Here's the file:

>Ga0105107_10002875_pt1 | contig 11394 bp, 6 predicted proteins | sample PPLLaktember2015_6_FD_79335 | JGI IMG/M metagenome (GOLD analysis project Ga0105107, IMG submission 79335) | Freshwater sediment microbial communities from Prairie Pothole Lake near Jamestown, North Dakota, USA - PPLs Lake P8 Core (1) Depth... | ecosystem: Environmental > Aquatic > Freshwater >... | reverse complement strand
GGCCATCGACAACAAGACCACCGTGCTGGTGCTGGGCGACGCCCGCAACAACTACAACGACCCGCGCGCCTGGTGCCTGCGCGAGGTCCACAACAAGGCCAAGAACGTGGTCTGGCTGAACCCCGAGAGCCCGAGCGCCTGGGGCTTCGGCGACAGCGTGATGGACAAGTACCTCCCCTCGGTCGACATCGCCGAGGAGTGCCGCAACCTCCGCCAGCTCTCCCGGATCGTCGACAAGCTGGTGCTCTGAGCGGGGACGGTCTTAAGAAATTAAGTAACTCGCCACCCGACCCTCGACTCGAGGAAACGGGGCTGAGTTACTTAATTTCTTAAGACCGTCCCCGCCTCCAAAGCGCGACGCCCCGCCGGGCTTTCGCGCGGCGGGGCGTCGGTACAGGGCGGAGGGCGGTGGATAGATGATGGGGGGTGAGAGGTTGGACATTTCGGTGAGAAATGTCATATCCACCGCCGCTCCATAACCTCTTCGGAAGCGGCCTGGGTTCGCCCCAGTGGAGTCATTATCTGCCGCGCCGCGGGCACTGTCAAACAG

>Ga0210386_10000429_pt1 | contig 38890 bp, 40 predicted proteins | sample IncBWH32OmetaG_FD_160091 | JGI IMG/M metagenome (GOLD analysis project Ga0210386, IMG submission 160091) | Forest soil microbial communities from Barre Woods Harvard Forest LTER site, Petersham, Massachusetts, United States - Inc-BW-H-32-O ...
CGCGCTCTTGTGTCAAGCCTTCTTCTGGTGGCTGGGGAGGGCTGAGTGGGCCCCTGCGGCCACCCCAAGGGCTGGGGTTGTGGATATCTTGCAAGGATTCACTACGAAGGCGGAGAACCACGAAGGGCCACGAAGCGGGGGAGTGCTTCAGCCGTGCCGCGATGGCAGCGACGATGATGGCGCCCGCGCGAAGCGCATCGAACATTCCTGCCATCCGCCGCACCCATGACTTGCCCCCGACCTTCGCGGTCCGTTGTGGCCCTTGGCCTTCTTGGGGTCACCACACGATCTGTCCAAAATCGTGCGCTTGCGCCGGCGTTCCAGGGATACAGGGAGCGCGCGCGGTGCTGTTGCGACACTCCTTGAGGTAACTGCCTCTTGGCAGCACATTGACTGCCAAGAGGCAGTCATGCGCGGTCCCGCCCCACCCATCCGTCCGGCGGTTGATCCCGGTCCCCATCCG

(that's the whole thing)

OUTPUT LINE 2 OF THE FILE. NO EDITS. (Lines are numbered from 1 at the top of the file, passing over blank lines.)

GGCCATCGACAACAAGACCACCGTGCTGGTGCTGGGCGACGCCCGCAACAACTACAACGACCCGCGCGCCTGGTGCCTGCGCGAGGTCCACAACAAGGCCAAGAACGTGGTCTGGCTGAACCCCGAGAGCCCGAGCGCCTGGGGCTTCGGCGACAGCGTGATGGACAAGTACCTCCCCTCGGTCGACATCGCCGAGGAGTGCCGCAACCTCCGCCAGCTCTCCCGGATCGTCGACAAGCTGGTGCTCTGAGCGGGGACGGTCTTAAGAAATTAAGTAACTCGCCACCCGACCCTCGACTCGAGGAAACGGGGCTGAGTTACTTAATTTCTTAAGACCGTCCCCGCCTCCAAAGCGCGACGCCCCGCCGGGCTTTCGCGCGGCGGGGCGTCGGTACAGGGCGGAGGGCGGTGGATAGATGATGGGGGGTGAGAGGTTGGACATTTCGGTGAGAAATGTCATATCCACCGCCGCTCCATAACCTCTTCGGAAGCGGCCTGGGTTCGCCCCAGTGGAGTCATTATCTGCCGCGCCGCGGGCACTGTCAAACAG